Community digs in for garden project
TAMPA - If a tree can grow in Brooklyn, a tomato plant ought to have a decent shot in Palmetto Beach. That's the hope, at least, of the dozen or so residents who kicked off their neighborhood's first community garden this morning. "It's such a unique opportunity in terms of the economy and the ecology to do this," said organizer Cary Hopkins Eyles, 33. While their children played around them, young parents assembled two 10-by-4-foot raised boxes along the back edge of property owned by the Palmetto Beach Community Association. The site is at Linsey and South 22nd streets, across from Tampa Fire Rescue Station 6.The garden will start small, with some herbs, peppers and tomatoes. Eventually, organizers hope to add two more boxes and revive the shuttered community center. "People can get involved and come volunteer and get the fruits of their labor," Hopkins Eyles said, outlining her vision for the project. Palmetto Beach native Alexis Forlong Beeman brought her sisters along to help out. The three hope the garden will be a step toward reinvigorating a neighborhood that has been in decline lately. Like her sisters, Jaye Johnson and Dana Head, Beeman has also returned home after living elsewhere. Like other aging Tampa neighborhoods before it, Palmetto Beach is being discovered by hip thirtysomethings looking for classic cottages and a close-knit community. "They're coming and buying or renting," Beeman said. "We're trying to put a new face on it." Palmetto Beach faces challenges Seminole Heights or Hyde Park never imagined, however. The neighborhood lies in the shadow of the city's trash incinerator, the oil storage tanks of the Port of Tampa and a rail yard. But it also sits at the head of McKay Bay, has a beautiful city park, is home to three historic former cigar factories and is a stone's throw from Tampa's new Ikea store. Rick Martinez, owner of Sweetwater Organic Farm in Town 'N Country, visited the community to encourage the would-be gardeners. "It gives us a chance to reconnect with where our food comes from, especially these children," he said.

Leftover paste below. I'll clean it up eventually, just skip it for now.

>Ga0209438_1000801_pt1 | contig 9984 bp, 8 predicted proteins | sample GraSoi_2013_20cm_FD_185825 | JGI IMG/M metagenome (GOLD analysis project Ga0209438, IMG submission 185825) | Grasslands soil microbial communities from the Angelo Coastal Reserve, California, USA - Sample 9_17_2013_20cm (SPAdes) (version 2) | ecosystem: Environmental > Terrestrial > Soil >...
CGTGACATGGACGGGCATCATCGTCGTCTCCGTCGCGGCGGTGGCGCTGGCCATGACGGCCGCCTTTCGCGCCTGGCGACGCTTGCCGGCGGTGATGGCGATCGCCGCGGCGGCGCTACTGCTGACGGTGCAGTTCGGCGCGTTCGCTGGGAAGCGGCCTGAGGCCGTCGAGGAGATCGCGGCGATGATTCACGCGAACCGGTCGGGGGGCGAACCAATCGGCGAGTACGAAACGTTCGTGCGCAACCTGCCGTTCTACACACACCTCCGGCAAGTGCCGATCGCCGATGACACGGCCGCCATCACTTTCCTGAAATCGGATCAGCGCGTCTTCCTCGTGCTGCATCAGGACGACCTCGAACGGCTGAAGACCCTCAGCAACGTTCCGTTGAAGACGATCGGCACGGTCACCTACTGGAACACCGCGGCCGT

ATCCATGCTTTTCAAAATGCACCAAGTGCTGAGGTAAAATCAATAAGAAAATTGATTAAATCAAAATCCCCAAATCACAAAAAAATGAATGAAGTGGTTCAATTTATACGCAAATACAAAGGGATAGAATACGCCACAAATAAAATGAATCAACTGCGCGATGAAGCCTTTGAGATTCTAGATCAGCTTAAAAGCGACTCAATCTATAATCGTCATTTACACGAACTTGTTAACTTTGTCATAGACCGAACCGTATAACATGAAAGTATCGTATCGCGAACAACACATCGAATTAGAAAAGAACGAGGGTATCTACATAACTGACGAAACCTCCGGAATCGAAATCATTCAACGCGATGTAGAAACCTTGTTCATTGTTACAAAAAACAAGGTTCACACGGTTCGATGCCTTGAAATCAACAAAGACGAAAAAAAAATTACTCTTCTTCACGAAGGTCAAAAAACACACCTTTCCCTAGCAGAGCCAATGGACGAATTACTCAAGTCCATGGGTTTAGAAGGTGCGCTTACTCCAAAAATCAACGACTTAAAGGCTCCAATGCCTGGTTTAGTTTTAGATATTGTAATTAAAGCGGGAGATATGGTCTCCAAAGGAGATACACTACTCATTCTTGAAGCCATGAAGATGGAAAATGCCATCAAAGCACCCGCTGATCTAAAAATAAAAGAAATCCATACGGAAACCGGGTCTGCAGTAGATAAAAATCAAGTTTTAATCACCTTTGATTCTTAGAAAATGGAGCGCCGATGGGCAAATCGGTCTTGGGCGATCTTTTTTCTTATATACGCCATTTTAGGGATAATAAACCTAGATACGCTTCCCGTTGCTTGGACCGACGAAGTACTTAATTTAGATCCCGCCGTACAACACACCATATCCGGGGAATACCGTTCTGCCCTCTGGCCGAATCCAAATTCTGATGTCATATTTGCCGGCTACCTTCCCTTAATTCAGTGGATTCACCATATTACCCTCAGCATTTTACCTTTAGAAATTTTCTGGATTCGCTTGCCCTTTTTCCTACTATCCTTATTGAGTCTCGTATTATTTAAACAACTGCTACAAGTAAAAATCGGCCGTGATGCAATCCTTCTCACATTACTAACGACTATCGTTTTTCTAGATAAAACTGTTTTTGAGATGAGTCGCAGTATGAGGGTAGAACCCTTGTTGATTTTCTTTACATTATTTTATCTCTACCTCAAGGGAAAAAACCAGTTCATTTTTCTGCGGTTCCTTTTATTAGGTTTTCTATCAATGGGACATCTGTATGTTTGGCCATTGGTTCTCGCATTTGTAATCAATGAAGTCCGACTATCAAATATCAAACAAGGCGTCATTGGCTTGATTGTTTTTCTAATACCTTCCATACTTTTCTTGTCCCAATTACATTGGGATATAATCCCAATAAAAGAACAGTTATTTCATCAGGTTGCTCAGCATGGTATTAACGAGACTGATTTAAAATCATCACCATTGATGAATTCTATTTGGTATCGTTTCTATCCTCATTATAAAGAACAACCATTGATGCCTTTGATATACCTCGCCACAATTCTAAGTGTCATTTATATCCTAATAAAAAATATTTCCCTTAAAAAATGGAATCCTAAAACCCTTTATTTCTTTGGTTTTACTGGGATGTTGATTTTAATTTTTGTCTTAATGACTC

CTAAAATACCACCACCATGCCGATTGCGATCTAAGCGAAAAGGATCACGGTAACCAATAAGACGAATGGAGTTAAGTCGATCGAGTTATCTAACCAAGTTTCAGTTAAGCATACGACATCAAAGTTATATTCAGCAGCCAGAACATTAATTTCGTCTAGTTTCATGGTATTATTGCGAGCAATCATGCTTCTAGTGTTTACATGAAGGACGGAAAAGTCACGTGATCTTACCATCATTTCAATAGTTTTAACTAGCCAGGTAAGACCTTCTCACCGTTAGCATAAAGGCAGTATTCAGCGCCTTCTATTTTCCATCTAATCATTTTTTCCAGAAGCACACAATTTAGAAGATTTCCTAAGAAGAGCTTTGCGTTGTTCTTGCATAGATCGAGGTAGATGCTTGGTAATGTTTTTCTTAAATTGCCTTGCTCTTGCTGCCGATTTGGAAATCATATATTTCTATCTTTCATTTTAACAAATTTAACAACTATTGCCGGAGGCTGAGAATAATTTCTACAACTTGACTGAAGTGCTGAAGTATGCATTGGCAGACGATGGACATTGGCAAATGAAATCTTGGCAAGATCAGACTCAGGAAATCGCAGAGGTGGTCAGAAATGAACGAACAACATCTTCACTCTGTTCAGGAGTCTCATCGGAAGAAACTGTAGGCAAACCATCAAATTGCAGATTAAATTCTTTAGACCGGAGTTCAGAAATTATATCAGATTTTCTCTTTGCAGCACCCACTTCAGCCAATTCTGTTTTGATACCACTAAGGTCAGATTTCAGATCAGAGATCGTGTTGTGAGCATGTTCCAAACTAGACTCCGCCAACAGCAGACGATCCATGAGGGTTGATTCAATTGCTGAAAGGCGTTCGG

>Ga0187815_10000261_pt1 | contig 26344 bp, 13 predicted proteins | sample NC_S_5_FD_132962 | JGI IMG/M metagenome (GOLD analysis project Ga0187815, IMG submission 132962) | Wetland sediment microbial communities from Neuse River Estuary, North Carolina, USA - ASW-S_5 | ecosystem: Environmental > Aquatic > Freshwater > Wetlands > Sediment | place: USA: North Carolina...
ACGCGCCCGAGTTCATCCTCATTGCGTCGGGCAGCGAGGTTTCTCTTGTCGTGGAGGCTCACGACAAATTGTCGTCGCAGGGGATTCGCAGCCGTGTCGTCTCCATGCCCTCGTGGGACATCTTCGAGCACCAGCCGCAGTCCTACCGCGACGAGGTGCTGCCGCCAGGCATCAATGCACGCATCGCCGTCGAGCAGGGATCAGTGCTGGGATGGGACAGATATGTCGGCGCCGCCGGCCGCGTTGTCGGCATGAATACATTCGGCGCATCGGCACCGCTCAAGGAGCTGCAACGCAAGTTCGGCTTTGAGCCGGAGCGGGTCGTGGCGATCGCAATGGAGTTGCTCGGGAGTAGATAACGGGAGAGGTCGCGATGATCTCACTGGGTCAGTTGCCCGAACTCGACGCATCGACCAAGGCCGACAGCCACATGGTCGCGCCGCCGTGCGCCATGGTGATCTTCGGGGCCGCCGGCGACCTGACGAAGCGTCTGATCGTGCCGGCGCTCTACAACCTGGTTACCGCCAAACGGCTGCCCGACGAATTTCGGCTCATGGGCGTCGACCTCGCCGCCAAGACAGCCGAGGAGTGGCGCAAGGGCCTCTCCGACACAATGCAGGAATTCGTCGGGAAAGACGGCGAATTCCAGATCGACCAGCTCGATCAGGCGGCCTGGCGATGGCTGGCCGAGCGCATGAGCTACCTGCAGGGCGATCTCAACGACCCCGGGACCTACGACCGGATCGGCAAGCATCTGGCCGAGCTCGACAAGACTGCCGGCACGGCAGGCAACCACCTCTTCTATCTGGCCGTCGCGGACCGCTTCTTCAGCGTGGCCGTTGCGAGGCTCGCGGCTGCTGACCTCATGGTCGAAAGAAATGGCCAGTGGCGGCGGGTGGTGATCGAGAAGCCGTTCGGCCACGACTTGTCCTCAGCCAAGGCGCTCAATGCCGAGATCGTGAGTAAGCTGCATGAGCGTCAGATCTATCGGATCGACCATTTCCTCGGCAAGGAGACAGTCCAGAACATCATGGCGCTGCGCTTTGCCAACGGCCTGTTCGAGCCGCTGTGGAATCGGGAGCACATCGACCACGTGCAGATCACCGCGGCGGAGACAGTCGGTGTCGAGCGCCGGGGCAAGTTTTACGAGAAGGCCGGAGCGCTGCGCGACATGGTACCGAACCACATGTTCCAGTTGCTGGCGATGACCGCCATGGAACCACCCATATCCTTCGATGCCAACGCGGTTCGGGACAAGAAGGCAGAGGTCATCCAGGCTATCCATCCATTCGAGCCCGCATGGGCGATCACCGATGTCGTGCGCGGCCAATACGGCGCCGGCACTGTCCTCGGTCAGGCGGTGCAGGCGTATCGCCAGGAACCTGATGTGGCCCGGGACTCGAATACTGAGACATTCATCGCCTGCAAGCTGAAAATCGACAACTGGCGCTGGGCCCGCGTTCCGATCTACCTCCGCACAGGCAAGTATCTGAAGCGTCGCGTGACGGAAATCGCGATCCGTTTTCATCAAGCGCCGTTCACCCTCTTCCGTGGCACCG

Reporter Kevin Wiatrowski can be reached at (813) 731-8168.